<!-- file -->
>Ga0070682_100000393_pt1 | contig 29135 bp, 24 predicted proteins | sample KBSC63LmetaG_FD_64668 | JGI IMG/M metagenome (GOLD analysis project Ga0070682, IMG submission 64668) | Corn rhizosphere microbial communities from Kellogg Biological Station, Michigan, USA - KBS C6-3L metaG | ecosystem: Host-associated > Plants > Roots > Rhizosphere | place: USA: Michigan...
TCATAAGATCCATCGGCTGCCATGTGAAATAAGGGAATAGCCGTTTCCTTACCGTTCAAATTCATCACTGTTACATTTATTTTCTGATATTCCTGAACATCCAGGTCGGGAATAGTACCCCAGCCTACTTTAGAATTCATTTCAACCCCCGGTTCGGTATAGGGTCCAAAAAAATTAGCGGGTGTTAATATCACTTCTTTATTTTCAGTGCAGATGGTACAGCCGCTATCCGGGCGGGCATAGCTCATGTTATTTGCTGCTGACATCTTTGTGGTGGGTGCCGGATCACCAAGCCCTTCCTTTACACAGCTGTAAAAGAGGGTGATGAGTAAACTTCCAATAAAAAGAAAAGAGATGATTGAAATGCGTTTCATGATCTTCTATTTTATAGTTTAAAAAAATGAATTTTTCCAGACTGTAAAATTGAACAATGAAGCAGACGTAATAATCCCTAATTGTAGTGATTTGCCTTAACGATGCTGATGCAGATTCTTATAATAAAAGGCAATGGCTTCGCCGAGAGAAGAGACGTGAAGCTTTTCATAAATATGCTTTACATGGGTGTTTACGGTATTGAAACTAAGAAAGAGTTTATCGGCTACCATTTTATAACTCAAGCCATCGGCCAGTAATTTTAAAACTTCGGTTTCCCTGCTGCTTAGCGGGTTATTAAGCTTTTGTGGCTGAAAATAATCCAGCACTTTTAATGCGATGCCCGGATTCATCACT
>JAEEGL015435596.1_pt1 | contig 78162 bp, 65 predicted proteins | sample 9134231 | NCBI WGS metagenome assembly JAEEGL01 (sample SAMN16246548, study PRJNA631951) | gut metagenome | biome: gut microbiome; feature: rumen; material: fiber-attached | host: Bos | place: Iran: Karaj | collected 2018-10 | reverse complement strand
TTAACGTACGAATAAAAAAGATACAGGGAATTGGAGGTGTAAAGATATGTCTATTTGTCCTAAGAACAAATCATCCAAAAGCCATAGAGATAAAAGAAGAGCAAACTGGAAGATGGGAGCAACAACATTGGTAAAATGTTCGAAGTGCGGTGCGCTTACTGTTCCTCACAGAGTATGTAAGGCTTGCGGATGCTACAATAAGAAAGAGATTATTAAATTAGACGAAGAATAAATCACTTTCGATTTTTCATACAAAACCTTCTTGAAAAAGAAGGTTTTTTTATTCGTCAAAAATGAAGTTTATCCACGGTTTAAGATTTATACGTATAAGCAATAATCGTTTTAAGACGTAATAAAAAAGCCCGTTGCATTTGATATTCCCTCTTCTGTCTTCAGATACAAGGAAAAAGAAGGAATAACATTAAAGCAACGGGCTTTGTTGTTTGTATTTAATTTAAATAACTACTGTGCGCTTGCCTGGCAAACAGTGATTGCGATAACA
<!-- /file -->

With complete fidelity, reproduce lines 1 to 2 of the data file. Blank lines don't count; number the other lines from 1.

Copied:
>Ga0070682_100000393_pt1 | contig 29135 bp, 24 predicted proteins | sample KBSC63LmetaG_FD_64668 | JGI IMG/M metagenome (GOLD analysis project Ga0070682, IMG submission 64668) | Corn rhizosphere microbial communities from Kellogg Biological Station, Michigan, USA - KBS C6-3L metaG | ecosystem: Host-associated > Plants > Roots > Rhizosphere | place: USA: Michigan...
TCATAAGATCCATCGGCTGCCATGTGAAATAAGGGAATAGCCGTTTCCTTACCGTTCAAATTCATCACTGTTACATTTATTTTCTGATATTCCTGAACATCCAGGTCGGGAATAGTACCCCAGCCTACTTTAGAATTCATTTCAACCCCCGGTTCGGTATAGGGTCCAAAAAAATTAGCGGGTGTTAATATCACTTCTTTATTTTCAGTGCAGATGGTACAGCCGCTATCCGGGCGGGCATAGCTCATGTTATTTGCTGCTGACATCTTTGTGGTGGGTGCCGGATCACCAAGCCCTTCCTTTACACAGCTGTAAAAGAGGGTGATGAGTAAACTTCCAATAAAAAGAAAAGAGATGATTGAAATGCGTTTCATGATCTTCTATTTTATAGTTTAAAAAAATGAATTTTTCCAGACTGTAAAATTGAACAATGAAGCAGACGTAATAATCCCTAATTGTAGTGATTTGCCTTAACGATGCTGATGCAGATTCTTATAATAAAAGGCAATGGCTTCGCCGAGAGAAGAGACGTGAAGCTTTTCATAAATATGCTTTACATGGGTGTTTACGGTATTGAAACTAAGAAAGAGTTTATCGGCTACCATTTTATAACTCAAGCCATCGGCCAGTAATTTTAAAACTTCGGTTTCCCTGCTGCTTAGCGGGTTATTAAGCTTTTGTGGCTGAAAATAATCCAGCACTTTTAATGCGATGCCCGGATTCATCACT